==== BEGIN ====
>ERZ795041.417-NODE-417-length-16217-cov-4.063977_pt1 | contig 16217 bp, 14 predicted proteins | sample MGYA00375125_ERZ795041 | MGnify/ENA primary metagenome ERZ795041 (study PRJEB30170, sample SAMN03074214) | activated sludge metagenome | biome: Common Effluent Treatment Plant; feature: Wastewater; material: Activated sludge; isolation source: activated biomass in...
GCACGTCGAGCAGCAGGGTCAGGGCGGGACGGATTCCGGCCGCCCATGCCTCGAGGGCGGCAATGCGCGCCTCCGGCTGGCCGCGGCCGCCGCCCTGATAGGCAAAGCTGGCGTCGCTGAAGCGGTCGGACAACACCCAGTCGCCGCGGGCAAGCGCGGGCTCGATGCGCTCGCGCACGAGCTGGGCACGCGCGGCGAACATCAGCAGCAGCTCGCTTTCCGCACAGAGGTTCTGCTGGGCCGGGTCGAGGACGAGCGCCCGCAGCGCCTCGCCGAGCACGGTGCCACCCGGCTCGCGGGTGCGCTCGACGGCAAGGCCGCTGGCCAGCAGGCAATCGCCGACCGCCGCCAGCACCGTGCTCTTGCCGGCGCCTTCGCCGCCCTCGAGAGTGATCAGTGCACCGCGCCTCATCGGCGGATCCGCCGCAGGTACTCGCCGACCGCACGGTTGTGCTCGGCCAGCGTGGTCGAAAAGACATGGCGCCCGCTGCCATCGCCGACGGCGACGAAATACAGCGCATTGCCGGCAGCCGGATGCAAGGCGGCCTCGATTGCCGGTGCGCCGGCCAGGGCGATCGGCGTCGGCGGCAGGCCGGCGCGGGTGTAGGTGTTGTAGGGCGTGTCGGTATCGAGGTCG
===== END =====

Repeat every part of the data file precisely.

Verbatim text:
>ERZ795041.417-NODE-417-length-16217-cov-4.063977_pt1 | contig 16217 bp, 14 predicted proteins | sample MGYA00375125_ERZ795041 | MGnify/ENA primary metagenome ERZ795041 (study PRJEB30170, sample SAMN03074214) | activated sludge metagenome | biome: Common Effluent Treatment Plant; feature: Wastewater; material: Activated sludge; isolation source: activated biomass in...
GCACGTCGAGCAGCAGGGTCAGGGCGGGACGGATTCCGGCCGCCCATGCCTCGAGGGCGGCAATGCGCGCCTCCGGCTGGCCGCGGCCGCCGCCCTGATAGGCAAAGCTGGCGTCGCTGAAGCGGTCGGACAACACCCAGTCGCCGCGGGCAAGCGCGGGCTCGATGCGCTCGCGCACGAGCTGGGCACGCGCGGCGAACATCAGCAGCAGCTCGCTTTCCGCACAGAGGTTCTGCTGGGCCGGGTCGAGGACGAGCGCCCGCAGCGCCTCGCCGAGCACGGTGCCACCCGGCTCGCGGGTGCGCTCGACGGCAAGGCCGCTGGCCAGCAGGCAATCGCCGACCGCCGCCAGCACCGTGCTCTTGCCGGCGCCTTCGCCGCCCTCGAGAGTGATCAGTGCACCGCGCCTCATCGGCGGATCCGCCGCAGGTACTCGCCGACCGCACGGTTGTGCTCGGCCAGCGTGGTCGAAAAGACATGGCGCCCGCTGCCATCGCCGACGGCGACGAAATACAGCGCATTGCCGGCAGCCGGATGCAAGGCGGCCTCGATTGCCGGTGCGCCGGCCAGGGCGATCGGCGTCGGCGGCAGGCCGGCGCGGGTGTAGGTGTTGTAGGGCGTGTCGGTATCGAGGTCG